Captain Jean-Luc Picard strolled through the streets of San Mihael, the capital city of Nua Breizh. It was just like stepping through time to an earlier, much less complicated age. And he heard French, or rather a dialect of French laced with old Gaelic, being spoken all around him. It was audibly different, but he could understand most of what was being said. "How delightful," he said, "though not at all what I was expecting."
Just behind him, Data was likewise taking in the scenery. "Indeed, sir? What were you expecting?"
"I was under the impression that they were interested only in martial and agricultural pursuits."
"That is a common mistake made when one does not know enough about a subject. The New Bretons also have an academic element in their culture," he reported. "There is a library just up the street, which boasts of a notable manuscript collection. And I am told there are many accomplished scholars here."
"Fascinating," Picard commented, "I can't wait to see it."
"Nor I, sir."
"Data, I do believe you are as giddy as a kid in a candy shop." Picard teased, hoping to take advantage of the android's naïveté.
"Goats are known to have an excessive appetite, sir. However," his expression became quizzical, "since I do not eat, I fail to understand the comparison."
Picard laughed openly. It worked.
"Ah, you are attempting to jest with me, sir."
The cruelty had to stop. "Yes, Data," he said grinning, "I was.
Data at last said what he had been delaying for as long as possible, down to the last fraction of a second. "Captain, may I remind you we have an appointment with the regents."
Picard sighed. "Oh, very well, I suppose you're right."
Data paused. "Sir, would not the correct response be: 'touché'-?"
"Let's get going, Mr. Data."
The Enterprise had responded to the planet's request for assistance. A Jem'Hadar attack unit was reportedly on its way. Although Nua Breizh had small warships and fighters (and its inhabitants built many more after they entered the war), there were no major planetary defenses, at least, no technological defenses. Fortunately, what the planet did have was an unusual magnetic field surrounding it. This field prevented energy weapons from functioning on the surface. It also acted as a transport inhibitor. As a result, any attackers would have to fly down to the surface in shuttles, and take the planet with less sophisticated means.
"The intelligence reports indicate that the Dominion forces will not be here for two more days," the android reassured him. "There should be ample time for you to see more of the city."
"Right, as usual, Mr. Data," said Picard. "I certainly hope so, anyway."
As they walked through the grand doors, they were greeted immediately by Lord Tierney Allaire. "Welcome to San Mihael, Captain Picard. I trust you enjoyed your walk through our fair city."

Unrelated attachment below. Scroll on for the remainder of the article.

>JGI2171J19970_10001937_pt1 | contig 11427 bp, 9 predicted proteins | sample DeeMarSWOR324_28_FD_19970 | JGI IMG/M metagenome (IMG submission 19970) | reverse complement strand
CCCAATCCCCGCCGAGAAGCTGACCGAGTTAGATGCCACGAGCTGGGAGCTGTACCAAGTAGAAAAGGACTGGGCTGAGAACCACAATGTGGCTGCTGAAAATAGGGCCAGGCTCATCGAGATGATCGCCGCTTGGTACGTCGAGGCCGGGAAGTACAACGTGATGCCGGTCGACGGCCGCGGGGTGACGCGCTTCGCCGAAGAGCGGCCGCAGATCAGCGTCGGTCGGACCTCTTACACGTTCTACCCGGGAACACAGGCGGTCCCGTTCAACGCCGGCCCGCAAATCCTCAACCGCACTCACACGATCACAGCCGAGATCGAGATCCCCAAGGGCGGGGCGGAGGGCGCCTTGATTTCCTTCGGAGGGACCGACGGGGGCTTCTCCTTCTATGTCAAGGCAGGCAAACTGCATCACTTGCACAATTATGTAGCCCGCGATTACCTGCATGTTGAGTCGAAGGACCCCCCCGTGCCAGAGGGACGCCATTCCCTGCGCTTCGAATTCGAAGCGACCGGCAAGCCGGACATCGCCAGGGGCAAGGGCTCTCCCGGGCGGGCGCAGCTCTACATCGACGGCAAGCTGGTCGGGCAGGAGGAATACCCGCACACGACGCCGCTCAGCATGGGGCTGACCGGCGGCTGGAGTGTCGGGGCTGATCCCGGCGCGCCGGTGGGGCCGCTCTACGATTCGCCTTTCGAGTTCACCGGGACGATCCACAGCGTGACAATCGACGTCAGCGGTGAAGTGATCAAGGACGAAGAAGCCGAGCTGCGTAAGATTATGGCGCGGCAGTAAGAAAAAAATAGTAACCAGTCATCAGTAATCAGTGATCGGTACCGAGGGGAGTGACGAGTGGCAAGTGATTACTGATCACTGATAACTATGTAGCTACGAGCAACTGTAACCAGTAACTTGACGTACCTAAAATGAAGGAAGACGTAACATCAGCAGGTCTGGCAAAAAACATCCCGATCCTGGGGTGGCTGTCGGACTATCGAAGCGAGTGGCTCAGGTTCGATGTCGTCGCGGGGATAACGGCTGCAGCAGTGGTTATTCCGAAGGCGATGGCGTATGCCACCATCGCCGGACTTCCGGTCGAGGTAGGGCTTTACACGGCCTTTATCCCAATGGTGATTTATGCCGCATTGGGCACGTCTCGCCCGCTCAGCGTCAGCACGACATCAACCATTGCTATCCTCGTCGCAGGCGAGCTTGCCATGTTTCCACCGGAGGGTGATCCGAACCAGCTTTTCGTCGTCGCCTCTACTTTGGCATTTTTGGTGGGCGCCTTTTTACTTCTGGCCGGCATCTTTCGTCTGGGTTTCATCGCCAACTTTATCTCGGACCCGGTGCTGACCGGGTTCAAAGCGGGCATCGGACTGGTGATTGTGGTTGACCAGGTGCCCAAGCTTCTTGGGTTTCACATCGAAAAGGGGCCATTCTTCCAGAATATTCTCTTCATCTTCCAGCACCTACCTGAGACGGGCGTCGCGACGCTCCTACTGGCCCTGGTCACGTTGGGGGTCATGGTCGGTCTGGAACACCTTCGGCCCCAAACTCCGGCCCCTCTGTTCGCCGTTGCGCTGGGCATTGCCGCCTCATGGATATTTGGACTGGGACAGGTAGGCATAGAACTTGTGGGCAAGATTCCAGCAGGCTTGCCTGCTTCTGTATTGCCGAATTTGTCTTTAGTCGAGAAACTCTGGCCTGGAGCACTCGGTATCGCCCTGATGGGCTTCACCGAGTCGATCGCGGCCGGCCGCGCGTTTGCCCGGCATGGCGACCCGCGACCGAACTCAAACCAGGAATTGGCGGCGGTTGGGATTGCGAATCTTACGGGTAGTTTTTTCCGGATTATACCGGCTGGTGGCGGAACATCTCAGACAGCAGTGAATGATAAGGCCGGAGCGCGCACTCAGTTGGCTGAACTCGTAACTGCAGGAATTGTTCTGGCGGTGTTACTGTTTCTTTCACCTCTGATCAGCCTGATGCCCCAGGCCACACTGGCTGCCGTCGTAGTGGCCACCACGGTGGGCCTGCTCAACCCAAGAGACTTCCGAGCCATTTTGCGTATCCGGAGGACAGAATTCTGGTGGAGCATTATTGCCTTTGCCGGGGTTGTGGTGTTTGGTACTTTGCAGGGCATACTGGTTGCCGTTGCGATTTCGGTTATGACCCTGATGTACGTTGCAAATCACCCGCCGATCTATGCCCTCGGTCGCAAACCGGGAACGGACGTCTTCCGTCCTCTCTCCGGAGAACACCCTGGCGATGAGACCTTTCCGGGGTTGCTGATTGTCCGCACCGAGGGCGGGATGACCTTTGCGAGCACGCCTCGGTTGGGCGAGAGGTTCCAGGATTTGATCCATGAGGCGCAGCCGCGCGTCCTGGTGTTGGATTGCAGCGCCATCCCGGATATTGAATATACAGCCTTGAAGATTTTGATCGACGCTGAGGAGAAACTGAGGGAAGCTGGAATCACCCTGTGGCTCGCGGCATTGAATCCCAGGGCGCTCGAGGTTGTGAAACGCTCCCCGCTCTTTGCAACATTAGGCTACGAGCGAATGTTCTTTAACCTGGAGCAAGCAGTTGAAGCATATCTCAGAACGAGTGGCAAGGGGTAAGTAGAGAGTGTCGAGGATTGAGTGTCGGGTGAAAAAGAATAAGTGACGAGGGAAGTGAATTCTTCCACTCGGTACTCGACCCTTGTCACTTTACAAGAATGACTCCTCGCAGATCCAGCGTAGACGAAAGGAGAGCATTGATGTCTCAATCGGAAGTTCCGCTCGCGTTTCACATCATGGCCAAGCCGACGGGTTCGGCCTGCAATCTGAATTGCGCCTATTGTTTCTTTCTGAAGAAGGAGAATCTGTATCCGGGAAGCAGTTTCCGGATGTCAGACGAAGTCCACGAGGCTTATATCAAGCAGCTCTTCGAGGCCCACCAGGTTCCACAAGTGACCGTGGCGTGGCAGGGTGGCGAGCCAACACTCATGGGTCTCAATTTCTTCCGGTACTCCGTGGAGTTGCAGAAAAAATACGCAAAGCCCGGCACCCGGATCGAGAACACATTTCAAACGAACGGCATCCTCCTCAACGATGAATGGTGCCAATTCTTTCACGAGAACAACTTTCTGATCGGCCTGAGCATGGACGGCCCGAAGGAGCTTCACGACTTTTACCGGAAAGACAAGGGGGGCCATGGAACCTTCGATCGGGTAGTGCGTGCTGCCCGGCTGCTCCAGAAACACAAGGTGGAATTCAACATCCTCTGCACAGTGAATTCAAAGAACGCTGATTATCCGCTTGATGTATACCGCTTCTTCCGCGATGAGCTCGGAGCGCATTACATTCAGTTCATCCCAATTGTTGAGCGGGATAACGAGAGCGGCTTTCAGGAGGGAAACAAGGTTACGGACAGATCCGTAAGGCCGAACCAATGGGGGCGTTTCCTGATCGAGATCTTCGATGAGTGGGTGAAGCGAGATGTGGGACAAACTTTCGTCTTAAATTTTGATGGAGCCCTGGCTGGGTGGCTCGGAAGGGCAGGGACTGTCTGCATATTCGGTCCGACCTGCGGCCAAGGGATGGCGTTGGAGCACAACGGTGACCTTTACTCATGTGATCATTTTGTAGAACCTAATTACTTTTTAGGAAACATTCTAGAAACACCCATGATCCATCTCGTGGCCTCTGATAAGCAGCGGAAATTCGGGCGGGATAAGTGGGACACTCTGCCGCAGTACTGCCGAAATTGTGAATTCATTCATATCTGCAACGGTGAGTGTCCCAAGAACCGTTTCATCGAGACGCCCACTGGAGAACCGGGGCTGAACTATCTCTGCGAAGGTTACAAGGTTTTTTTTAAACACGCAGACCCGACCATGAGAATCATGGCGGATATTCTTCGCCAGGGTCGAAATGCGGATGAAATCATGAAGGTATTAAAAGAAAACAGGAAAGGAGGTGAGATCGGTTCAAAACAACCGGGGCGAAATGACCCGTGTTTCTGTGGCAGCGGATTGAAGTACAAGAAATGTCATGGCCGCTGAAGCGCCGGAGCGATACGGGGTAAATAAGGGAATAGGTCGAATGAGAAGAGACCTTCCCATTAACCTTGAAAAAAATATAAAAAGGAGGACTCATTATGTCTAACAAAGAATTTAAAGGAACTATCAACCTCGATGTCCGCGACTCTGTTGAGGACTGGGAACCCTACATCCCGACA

"Immensely, my Lord," he answered in his native French, remembering to use the ancient title. "You must be very proud of your accomplishments."
Tierney beamed. "Yes, Captain, we are," the regent replied in the same language.
They followed the lord into the war council chamber. There, Lord Cahal was waiting for them, along with—Tomalak! The proverbial monkey wrench, Picard thought, will wonders never cease?
"Ah, Captain Picard. I told you we would meet again," the Romulan said, with an air of triumph. "You remember Commander Bochra, of course," he gestured to his subordinate.
Picard smiled diplomatically, "Of course." He had the distinct feeling, that foreboding omen, that things had just gotten more complicated.
Just then, the door opened. A lovely woman with long, ebony tresses entered the room. "Sorry I'm late," she said, "I was explaining to our new charge his duties."
Tierney smiled affectionately, "Gentlemen: allow me to present my sister, the Lady Allaire." To the lady, he said, "This is Captain Picard and Mr. Data of the Federation; General Tomalak, and," changing to a more neutral tone, "you already know Commander Bochra."
Her expression lit up visibly. "Certainly I remember Commander Bochra. It is good to see you again."
Clearly flustered, he nodded his head respectfully, putting his hands behind his back, "Milady Guinevere, likewise." Was that an attraction between them? Picard wondered. The brothers did not seem to be enthusiastic about it. They did realize that the Romulans were there to help them, however, and they were not about to look a gift horse in the mouth.
Before the situation could turn awkward, Lord Cahal tactfully began the parley. "Gentleman; my Lady: we have a most difficult task facing us…"